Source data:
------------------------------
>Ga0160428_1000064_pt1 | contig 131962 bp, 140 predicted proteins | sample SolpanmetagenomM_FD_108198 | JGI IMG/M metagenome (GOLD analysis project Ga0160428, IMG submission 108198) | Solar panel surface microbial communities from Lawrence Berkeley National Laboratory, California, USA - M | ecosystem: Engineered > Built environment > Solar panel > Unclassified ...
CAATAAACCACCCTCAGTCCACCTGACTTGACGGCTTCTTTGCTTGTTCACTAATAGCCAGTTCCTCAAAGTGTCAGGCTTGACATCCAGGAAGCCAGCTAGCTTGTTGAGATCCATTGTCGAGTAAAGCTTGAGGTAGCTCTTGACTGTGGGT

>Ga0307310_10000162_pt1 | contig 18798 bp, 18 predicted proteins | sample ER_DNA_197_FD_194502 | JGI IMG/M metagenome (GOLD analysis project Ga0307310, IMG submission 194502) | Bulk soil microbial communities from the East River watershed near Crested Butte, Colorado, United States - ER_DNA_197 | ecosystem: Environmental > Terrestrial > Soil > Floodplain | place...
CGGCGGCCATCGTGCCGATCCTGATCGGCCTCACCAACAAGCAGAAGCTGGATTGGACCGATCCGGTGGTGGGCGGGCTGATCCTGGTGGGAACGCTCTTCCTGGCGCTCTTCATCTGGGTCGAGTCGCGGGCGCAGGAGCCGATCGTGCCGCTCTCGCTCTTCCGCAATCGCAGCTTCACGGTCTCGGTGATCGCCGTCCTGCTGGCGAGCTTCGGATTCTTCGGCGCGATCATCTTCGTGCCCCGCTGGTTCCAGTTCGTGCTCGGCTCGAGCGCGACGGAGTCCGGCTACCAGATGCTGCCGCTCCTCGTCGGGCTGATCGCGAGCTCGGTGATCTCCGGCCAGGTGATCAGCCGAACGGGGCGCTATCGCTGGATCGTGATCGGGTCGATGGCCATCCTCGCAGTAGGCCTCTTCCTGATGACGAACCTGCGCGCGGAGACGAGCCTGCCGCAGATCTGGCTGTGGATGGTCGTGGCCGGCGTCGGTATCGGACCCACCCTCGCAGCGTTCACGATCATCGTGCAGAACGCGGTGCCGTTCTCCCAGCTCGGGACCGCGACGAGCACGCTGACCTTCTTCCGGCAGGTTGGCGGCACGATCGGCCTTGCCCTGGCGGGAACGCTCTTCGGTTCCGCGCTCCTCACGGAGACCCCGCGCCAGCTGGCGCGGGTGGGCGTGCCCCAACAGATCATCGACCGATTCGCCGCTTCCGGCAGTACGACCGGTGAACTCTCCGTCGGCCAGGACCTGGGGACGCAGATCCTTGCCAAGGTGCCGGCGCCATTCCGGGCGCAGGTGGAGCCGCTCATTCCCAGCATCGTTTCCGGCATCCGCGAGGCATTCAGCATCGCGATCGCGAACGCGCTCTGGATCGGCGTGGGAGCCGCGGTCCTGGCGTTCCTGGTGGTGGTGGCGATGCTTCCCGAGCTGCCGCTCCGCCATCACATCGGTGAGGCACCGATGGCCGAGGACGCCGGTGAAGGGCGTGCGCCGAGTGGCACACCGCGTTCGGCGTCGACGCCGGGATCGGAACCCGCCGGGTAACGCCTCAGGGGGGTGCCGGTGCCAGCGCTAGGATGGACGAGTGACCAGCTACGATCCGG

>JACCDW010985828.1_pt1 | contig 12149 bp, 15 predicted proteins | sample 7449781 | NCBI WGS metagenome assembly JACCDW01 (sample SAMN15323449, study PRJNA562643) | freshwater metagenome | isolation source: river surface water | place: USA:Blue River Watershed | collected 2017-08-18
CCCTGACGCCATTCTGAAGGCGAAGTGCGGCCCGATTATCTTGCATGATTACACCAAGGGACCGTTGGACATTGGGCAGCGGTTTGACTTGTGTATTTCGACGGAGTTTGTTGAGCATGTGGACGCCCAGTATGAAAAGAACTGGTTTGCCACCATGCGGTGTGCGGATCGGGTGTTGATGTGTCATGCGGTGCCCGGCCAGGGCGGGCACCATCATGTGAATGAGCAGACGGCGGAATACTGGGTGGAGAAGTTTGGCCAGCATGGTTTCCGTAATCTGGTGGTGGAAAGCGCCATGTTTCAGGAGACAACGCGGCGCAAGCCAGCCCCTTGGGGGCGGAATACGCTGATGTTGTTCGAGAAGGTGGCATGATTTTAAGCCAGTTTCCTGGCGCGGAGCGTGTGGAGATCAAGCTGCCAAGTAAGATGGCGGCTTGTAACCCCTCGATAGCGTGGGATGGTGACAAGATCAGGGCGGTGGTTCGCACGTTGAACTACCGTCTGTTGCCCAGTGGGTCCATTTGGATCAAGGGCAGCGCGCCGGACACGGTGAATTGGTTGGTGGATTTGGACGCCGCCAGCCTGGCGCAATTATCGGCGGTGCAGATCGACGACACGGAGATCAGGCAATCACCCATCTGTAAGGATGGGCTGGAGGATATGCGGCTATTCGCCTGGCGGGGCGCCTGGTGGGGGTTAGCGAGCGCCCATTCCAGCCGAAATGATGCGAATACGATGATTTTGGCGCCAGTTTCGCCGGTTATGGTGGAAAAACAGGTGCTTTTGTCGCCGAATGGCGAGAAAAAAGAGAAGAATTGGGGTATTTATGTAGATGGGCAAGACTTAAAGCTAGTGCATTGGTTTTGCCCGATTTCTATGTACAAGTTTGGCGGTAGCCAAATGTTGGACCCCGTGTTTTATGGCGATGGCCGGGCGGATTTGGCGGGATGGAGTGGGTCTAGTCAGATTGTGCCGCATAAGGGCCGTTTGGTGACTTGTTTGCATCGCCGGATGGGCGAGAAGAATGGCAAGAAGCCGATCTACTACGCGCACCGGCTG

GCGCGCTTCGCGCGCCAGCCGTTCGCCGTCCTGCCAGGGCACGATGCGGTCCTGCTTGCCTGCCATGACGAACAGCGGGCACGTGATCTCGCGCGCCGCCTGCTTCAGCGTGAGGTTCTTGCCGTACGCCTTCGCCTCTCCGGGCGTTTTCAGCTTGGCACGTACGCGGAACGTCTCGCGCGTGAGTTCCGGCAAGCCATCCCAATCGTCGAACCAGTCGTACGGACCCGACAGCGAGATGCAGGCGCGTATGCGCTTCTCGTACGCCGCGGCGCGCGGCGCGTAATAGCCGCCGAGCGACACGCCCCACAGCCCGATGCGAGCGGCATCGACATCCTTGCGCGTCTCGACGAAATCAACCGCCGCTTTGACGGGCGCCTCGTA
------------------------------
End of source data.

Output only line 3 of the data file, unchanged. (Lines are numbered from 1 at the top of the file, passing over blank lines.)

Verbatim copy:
>Ga0307310_10000162_pt1 | contig 18798 bp, 18 predicted proteins | sample ER_DNA_197_FD_194502 | JGI IMG/M metagenome (GOLD analysis project Ga0307310, IMG submission 194502) | Bulk soil microbial communities from the East River watershed near Crested Butte, Colorado, United States - ER_DNA_197 | ecosystem: Environmental > Terrestrial > Soil > Floodplain | place...